What makes a good value metric anyways?

Good value metrics charge a % of the value you provide to your customers. For example, Daily.co charges based on the number of minutes people spend using the service.

In order to create a good value metric you need to know what's valuable, and find the dimensions by which that value increases or decreases. As I mentioned in the segmenting section, different customers value different things. Some customers care about Single Sign On (SSO), or SAML. Others want specific collaboration features when they reach a certain scale.

SSO is one of those classic pricing levers, large organizations that want SSO will also have a higher willingness to pay generally. You can use SSO on a specific tier or plan to push people towards the tier that makes sense for them.

Examples of Great Pricing

Mux

Mux is a video stream and encoding platform, it handles all the complexity of working with video on the modern web. It's API first and has spent a lot of time making it simple to integrate video into your site. It's pricing reinforces this, everything is charged by the minute so your pricing scales up with your usage. The more you use Mux the more you'll pay, their value metric is the number of video minutes they store, encode or stream on your behalf.

Their pay as you go pricing makes it a super easy decision to integrate Mux. At scale you might want to use other providers but when you're first integrating Mux it saves you a good bit of time and the price makes it easy to pick. This approach isn't without downsides, by focusing on usage based pricing customers can have unpredictable bills and can be very wary of integrating these services into high volume applications.

Slack

You've probably heard of Slack, their pricing is fairly straightforward with three tiers + free. Free locks in smaller companies and makes Slack an easy default choice for small organizations less than 10 people or so. Once you want to integrate more apps, or save your chat history you'll move to their pro plan at ~$7 a seat. Larger organizations want to manage access via SSO, which requires a jump to the ~$13 plan.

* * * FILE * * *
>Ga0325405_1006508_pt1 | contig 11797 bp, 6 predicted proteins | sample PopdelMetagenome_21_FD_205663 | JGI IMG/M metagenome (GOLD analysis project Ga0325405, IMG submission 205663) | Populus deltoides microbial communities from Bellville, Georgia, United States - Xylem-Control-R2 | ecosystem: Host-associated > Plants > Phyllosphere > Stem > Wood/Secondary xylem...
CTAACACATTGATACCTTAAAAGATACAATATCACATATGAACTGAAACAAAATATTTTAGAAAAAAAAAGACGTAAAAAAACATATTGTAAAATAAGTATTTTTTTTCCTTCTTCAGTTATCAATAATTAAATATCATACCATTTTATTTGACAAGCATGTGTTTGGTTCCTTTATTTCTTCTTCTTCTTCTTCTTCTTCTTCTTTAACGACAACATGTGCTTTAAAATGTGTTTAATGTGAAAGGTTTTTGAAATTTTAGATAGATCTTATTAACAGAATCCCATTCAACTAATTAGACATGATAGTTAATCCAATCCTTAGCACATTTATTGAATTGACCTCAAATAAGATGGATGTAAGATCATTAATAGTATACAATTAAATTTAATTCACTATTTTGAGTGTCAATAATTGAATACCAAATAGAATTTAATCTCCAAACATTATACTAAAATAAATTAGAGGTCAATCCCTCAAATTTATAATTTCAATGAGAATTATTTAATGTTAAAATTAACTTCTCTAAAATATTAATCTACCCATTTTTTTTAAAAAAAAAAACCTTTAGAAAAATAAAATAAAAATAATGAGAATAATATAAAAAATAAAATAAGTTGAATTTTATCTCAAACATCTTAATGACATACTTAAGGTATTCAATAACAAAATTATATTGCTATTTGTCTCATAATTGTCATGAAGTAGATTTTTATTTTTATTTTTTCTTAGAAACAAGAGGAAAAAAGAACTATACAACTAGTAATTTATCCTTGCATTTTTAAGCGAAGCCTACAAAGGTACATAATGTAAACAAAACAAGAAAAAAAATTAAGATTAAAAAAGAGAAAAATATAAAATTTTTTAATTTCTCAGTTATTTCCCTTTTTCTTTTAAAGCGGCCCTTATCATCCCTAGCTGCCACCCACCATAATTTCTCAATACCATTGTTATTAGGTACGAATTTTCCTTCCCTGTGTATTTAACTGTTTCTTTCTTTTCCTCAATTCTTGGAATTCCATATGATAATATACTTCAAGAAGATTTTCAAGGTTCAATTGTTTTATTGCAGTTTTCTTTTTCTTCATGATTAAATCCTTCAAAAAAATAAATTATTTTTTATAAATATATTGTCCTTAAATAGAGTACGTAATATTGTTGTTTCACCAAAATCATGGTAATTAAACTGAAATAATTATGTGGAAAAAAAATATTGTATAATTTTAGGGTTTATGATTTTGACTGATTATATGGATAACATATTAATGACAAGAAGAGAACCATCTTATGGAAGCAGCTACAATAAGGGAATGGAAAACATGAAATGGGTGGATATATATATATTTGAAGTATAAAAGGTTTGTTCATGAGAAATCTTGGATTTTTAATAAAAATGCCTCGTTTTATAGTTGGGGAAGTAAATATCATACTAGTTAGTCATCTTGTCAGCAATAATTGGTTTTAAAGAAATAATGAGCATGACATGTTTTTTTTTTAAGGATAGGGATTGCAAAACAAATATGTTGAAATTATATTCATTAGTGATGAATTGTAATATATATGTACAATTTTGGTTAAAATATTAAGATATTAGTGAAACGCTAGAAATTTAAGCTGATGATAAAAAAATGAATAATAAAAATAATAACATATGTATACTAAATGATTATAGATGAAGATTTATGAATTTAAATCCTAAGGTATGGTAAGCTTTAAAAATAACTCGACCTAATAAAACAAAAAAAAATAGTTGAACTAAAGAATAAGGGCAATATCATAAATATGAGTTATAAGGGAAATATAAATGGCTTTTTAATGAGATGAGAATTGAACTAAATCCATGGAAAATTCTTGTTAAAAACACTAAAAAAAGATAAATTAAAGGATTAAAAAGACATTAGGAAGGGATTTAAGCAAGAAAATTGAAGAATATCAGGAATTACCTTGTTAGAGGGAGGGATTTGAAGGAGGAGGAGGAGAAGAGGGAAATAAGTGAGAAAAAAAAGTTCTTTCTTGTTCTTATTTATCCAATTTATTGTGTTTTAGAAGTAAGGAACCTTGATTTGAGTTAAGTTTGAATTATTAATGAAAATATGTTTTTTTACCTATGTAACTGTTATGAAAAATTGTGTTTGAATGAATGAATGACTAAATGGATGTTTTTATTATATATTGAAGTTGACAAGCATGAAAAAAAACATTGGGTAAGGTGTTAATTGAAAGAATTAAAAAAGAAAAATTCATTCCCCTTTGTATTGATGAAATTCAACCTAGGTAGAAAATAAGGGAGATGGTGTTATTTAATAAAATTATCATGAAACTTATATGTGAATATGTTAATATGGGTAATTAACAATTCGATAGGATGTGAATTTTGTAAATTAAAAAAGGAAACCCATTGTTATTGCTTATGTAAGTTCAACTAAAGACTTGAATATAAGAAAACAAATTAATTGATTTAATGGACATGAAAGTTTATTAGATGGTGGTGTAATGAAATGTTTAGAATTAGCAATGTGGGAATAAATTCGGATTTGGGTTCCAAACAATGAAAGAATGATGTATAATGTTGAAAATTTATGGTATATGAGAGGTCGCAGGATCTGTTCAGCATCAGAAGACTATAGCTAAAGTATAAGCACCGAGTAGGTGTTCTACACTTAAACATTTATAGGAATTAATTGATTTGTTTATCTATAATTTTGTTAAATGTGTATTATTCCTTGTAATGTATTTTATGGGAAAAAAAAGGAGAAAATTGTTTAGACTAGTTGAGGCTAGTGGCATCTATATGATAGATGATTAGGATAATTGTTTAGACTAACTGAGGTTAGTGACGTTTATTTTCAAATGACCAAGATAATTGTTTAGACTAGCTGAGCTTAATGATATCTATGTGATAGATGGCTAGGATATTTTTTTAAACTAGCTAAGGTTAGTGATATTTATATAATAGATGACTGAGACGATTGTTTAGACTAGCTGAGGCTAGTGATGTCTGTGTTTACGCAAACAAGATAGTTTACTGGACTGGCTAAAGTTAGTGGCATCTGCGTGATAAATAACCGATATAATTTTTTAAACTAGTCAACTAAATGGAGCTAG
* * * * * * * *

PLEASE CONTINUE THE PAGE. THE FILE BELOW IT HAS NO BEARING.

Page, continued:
Per seat pricing makes sense for collaboration tools, the value slack provides increases when your whole team is on Slack. They've also identified the key upgrades that push people to the next tier, Unlimited Apps from free to pro, and SSO for Pro to Business+. Other features included in those plans deepen your Slack usage as you continue to see the value.

Implementation Details

Implementing Pricing and Packaging in a robust way can be difficult. While your pricing is relatively self contained in your app the problem domain is complex. Stripe Customer Portal has helped a bit recently here by handling the UI implementation, but there are optimizations and customizations that make sense to do to you pricing pages at scale.

You might want to localize prices to a market where you customers can't afford US / Europe prices, or A/B test different pricing plans. There's also a fair bit of ongoing maintenance around migrating customers from older plans to new ones (if you choose to do so), handling trial periods inside your apps logic, sending invoices and otherwise communicating with customers.

When you're starting out I'd recommend integrating Stripe's Customer Portal, and avoiding the upfront engineering effort to build out pricing.

Iterating on packaging is harder, packaging is what features customers get on a specific plan. It's all about understanding what workflows your customers are paying for, and targeting your packaging towards a specific segment.

Implementing these feature access patterns can get complicated. If you don't migrate customers to new plans each package needs to be fully versioned which makes them brittle to iterate on. You also might want to support mixing different packages, or adding add-ons.

There aren't many turnkey solutions in this space, most folks link their subscription identifiers and plans in order to perform feature level checks. This gets hard to manage with versioning and pricing folks need to loop in engineers to make changes. Ideally you'd be able to outsource this undifferentiated heavy lifting to a third party.


I hope this guide has been helpful, if you have any questions or comments please let me know. You can reach us at feedback@pricingforhackers.com.

We plan to keep this guide up to date, and add more content as we go. If you want to stay in the loop drop us your email and we'll send you updates.

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Resources

We've found these resources to be helpful in understanding pricing and packaging, and they're good jumping off points.